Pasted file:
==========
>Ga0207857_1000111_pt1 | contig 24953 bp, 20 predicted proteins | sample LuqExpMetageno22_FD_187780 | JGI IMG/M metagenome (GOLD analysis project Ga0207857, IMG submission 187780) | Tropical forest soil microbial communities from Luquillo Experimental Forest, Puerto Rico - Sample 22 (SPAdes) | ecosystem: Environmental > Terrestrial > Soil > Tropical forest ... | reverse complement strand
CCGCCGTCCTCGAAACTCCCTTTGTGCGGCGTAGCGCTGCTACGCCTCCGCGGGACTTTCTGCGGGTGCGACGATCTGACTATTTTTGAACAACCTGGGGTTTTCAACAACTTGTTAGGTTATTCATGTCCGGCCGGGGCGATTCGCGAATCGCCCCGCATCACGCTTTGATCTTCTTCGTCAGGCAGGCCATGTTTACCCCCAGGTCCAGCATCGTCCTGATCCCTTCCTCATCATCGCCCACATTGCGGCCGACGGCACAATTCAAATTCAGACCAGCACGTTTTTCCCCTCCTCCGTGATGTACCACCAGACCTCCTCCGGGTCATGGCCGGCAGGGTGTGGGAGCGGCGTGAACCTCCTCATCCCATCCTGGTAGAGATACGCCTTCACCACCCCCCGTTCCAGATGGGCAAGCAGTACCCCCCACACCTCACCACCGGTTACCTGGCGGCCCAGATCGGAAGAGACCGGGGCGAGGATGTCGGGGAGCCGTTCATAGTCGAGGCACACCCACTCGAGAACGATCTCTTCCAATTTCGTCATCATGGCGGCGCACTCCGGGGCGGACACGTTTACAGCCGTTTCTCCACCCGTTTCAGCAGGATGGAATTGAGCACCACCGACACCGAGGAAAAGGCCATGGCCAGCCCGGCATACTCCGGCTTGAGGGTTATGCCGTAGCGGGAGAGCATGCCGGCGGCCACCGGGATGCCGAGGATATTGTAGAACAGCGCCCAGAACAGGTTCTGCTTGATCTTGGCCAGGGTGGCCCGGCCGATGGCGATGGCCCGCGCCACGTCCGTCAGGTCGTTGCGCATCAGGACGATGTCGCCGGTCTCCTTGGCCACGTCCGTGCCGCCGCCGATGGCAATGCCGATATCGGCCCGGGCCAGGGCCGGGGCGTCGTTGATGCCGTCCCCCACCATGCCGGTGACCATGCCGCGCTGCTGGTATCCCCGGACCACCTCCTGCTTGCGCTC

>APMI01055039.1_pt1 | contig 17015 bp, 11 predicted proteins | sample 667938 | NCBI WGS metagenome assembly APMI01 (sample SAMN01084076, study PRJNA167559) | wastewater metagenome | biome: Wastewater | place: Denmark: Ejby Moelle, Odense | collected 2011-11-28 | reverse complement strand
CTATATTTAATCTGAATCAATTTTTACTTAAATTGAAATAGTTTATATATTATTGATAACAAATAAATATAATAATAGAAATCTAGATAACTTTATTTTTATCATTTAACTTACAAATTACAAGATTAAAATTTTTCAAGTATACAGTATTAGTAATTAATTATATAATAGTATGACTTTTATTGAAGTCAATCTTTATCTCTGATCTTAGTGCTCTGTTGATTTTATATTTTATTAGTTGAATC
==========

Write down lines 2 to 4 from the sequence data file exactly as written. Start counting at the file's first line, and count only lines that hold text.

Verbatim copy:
CCGCCGTCCTCGAAACTCCCTTTGTGCGGCGTAGCGCTGCTACGCCTCCGCGGGACTTTCTGCGGGTGCGACGATCTGACTATTTTTGAACAACCTGGGGTTTTCAACAACTTGTTAGGTTATTCATGTCCGGCCGGGGCGATTCGCGAATCGCCCCGCATCACGCTTTGATCTTCTTCGTCAGGCAGGCCATGTTTACCCCCAGGTCCAGCATCGTCCTGATCCCTTCCTCATCATCGCCCACATTGCGGCCGACGGCACAATTCAAATTCAGACCAGCACGTTTTTCCCCTCCTCCGTGATGTACCACCAGACCTCCTCCGGGTCATGGCCGGCAGGGTGTGGGAGCGGCGTGAACCTCCTCATCCCATCCTGGTAGAGATACGCCTTCACCACCCCCCGTTCCAGATGGGCAAGCAGTACCCCCCACACCTCACCACCGGTTACCTGGCGGCCCAGATCGGAAGAGACCGGGGCGAGGATGTCGGGGAGCCGTTCATAGTCGAGGCACACCCACTCGAGAACGATCTCTTCCAATTTCGTCATCATGGCGGCGCACTCCGGGGCGGACACGTTTACAGCCGTTTCTCCACCCGTTTCAGCAGGATGGAATTGAGCACCACCGACACCGAGGAAAAGGCCATGGCCAGCCCGGCATACTCCGGCTTGAGGGTTATGCCGTAGCGGGAGAGCATGCCGGCGGCCACCGGGATGCCGAGGATATTGTAGAACAGCGCCCAGAACAGGTTCTGCTTGATCTTGGCCAGGGTGGCCCGGCCGATGGCGATGGCCCGCGCCACGTCCGTCAGGTCGTTGCGCATCAGGACGATGTCGCCGGTCTCCTTGGCCACGTCCGTGCCGCCGCCGATGGCAATGCCGATATCGGCCCGGGCCAGGGCCGGGGCGTCGTTGATGCCGTCCCCCACCATGCCGGTGACCATGCCGCGCTGCTGGTATCCCCGGACCACCTCCTGCTTGCGCTC

>APMI01055039.1_pt1 | contig 17015 bp, 11 predicted proteins | sample 667938 | NCBI WGS metagenome assembly APMI01 (sample SAMN01084076, study PRJNA167559) | wastewater metagenome | biome: Wastewater | place: Denmark: Ejby Moelle, Odense | collected 2011-11-28 | reverse complement strand
CTATATTTAATCTGAATCAATTTTTACTTAAATTGAAATAGTTTATATATTATTGATAACAAATAAATATAATAATAGAAATCTAGATAACTTTATTTTTATCATTTAACTTACAAATTACAAGATTAAAATTTTTCAAGTATACAGTATTAGTAATTAATTATATAATAGTATGACTTTTATTGAAGTCAATCTTTATCTCTGATCTTAGTGCTCTGTTGATTTTATATTTTATTAGTTGAATC